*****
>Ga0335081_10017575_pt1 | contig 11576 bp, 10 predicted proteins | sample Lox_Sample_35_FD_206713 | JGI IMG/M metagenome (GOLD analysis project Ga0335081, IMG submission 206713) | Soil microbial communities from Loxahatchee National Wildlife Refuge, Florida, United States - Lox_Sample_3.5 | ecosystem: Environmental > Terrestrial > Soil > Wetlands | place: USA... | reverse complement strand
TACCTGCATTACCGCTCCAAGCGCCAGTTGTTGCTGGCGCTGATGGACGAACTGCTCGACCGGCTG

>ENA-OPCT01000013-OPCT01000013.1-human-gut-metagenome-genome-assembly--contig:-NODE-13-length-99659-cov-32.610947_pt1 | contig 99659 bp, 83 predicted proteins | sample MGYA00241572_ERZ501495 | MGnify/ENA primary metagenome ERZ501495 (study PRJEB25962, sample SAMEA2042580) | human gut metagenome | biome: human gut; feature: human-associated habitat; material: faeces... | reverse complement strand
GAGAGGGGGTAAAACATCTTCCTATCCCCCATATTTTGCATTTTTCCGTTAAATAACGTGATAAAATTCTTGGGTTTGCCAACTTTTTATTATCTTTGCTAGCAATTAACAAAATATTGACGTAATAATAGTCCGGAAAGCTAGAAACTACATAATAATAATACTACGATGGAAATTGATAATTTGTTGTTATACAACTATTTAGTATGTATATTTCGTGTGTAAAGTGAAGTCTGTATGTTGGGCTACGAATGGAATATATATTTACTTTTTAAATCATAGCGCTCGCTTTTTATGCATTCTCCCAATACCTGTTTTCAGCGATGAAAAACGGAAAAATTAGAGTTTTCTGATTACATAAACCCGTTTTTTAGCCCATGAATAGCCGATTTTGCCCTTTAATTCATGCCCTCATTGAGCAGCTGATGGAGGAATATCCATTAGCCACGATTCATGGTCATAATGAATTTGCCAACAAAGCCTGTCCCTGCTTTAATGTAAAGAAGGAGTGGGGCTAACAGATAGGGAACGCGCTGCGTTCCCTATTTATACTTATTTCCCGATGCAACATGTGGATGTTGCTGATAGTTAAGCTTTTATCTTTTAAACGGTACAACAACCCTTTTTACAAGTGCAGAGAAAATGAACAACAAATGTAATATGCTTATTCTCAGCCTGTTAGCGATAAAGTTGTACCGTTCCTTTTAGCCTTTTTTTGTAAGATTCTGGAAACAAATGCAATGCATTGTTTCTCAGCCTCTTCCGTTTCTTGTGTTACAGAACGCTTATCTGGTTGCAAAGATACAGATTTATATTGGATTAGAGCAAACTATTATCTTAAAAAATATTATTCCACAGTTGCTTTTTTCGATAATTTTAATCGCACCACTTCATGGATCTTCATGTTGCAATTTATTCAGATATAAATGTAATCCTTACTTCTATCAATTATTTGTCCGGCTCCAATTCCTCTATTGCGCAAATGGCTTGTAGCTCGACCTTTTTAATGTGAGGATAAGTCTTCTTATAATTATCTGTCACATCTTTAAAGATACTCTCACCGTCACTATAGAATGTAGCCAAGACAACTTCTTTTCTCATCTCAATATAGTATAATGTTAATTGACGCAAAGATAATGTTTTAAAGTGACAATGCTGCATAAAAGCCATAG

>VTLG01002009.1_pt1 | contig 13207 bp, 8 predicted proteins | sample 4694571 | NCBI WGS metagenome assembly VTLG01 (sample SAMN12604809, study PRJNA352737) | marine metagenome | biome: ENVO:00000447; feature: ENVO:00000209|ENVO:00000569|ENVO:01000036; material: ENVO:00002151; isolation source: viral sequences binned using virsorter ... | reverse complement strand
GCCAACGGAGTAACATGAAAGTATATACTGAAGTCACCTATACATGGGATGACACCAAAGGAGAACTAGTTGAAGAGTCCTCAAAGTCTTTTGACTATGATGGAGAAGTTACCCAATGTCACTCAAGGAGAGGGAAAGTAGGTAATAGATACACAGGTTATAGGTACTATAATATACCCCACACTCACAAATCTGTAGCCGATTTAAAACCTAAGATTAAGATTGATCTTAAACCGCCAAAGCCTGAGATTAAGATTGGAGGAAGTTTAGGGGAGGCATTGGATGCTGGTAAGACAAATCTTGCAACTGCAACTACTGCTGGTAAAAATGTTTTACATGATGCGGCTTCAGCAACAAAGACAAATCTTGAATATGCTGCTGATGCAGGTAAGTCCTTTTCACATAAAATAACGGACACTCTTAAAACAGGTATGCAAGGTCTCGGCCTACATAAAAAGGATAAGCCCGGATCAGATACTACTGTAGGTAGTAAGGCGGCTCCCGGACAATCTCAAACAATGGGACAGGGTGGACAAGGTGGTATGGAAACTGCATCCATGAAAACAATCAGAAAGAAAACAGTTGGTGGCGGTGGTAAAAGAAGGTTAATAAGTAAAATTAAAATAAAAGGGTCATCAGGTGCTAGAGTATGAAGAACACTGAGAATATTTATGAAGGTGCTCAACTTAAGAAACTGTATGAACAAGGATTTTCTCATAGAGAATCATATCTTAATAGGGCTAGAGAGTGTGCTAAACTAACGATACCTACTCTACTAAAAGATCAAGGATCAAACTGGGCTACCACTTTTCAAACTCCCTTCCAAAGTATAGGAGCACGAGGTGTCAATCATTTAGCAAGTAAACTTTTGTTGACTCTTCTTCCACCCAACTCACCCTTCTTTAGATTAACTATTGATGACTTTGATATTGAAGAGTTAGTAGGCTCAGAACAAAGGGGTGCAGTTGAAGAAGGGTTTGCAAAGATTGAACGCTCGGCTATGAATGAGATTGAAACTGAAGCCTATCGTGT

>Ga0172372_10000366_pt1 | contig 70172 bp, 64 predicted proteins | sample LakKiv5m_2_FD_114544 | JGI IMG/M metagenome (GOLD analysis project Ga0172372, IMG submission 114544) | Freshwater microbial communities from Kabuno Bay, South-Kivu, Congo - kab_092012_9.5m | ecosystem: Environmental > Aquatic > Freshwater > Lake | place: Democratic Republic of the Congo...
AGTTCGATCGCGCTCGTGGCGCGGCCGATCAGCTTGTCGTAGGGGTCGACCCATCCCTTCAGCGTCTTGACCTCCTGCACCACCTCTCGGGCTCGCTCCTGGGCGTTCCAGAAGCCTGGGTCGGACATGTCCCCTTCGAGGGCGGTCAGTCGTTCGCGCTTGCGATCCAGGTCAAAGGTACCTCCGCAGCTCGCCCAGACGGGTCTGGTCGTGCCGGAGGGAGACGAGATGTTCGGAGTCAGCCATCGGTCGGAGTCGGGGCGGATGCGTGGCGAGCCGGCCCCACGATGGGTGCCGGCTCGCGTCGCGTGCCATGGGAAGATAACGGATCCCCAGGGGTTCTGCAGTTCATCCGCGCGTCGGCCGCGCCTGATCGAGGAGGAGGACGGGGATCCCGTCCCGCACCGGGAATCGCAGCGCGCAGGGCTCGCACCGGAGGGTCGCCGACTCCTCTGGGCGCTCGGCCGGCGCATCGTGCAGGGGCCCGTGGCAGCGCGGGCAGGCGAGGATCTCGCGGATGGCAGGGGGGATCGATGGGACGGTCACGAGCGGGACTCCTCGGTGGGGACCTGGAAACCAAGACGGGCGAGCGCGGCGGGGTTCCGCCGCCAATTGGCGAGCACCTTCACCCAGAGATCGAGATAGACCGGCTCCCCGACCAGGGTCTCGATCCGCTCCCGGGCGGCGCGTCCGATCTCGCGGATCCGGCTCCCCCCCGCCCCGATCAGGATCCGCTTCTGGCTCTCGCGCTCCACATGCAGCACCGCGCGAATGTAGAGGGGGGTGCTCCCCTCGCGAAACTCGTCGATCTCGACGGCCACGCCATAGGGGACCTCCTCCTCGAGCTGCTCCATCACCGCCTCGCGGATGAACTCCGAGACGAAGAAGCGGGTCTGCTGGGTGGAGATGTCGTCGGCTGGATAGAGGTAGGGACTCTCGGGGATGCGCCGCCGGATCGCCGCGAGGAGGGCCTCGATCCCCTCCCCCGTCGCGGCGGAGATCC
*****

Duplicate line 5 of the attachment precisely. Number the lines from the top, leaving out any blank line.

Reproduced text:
>VTLG01002009.1_pt1 | contig 13207 bp, 8 predicted proteins | sample 4694571 | NCBI WGS metagenome assembly VTLG01 (sample SAMN12604809, study PRJNA352737) | marine metagenome | biome: ENVO:00000447; feature: ENVO:00000209|ENVO:00000569|ENVO:01000036; material: ENVO:00002151; isolation source: viral sequences binned using virsorter ... | reverse complement strand